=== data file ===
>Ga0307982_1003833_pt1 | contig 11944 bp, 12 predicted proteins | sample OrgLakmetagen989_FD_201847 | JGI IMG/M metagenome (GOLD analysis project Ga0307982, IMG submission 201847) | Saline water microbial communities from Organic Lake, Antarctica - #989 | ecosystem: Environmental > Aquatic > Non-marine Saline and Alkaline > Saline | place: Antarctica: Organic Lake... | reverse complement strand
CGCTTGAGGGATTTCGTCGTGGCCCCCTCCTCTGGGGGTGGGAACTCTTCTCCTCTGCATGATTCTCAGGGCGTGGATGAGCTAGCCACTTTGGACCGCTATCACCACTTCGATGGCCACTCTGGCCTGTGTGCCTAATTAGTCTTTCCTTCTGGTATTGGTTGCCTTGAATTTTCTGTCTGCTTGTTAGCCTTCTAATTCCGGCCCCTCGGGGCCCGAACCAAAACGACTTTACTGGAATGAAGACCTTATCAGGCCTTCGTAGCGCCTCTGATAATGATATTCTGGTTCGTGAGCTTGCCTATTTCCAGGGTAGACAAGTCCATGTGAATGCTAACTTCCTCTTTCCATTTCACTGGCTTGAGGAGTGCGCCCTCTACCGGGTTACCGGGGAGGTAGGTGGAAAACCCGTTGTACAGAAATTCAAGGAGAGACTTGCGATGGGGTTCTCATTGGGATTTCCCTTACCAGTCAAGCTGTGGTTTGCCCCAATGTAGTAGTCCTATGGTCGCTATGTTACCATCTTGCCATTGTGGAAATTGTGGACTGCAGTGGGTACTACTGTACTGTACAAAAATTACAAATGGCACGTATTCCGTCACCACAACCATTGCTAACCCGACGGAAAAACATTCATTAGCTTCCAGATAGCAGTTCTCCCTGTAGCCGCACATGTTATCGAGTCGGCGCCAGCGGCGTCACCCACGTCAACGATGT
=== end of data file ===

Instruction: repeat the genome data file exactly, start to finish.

>Ga0307982_1003833_pt1 | contig 11944 bp, 12 predicted proteins | sample OrgLakmetagen989_FD_201847 | JGI IMG/M metagenome (GOLD analysis project Ga0307982, IMG submission 201847) | Saline water microbial communities from Organic Lake, Antarctica - #989 | ecosystem: Environmental > Aquatic > Non-marine Saline and Alkaline > Saline | place: Antarctica: Organic Lake... | reverse complement strand
CGCTTGAGGGATTTCGTCGTGGCCCCCTCCTCTGGGGGTGGGAACTCTTCTCCTCTGCATGATTCTCAGGGCGTGGATGAGCTAGCCACTTTGGACCGCTATCACCACTTCGATGGCCACTCTGGCCTGTGTGCCTAATTAGTCTTTCCTTCTGGTATTGGTTGCCTTGAATTTTCTGTCTGCTTGTTAGCCTTCTAATTCCGGCCCCTCGGGGCCCGAACCAAAACGACTTTACTGGAATGAAGACCTTATCAGGCCTTCGTAGCGCCTCTGATAATGATATTCTGGTTCGTGAGCTTGCCTATTTCCAGGGTAGACAAGTCCATGTGAATGCTAACTTCCTCTTTCCATTTCACTGGCTTGAGGAGTGCGCCCTCTACCGGGTTACCGGGGAGGTAGGTGGAAAACCCGTTGTACAGAAATTCAAGGAGAGACTTGCGATGGGGTTCTCATTGGGATTTCCCTTACCAGTCAAGCTGTGGTTTGCCCCAATGTAGTAGTCCTATGGTCGCTATGTTACCATCTTGCCATTGTGGAAATTGTGGACTGCAGTGGGTACTACTGTACTGTACAAAAATTACAAATGGCACGTATTCCGTCACCACAACCATTGCTAACCCGACGGAAAAACATTCATTAGCTTCCAGATAGCAGTTCTCCCTGTAGCCGCACATGTTATCGAGTCGGCGCCAGCGGCGTCACCCACGTCAACGATGT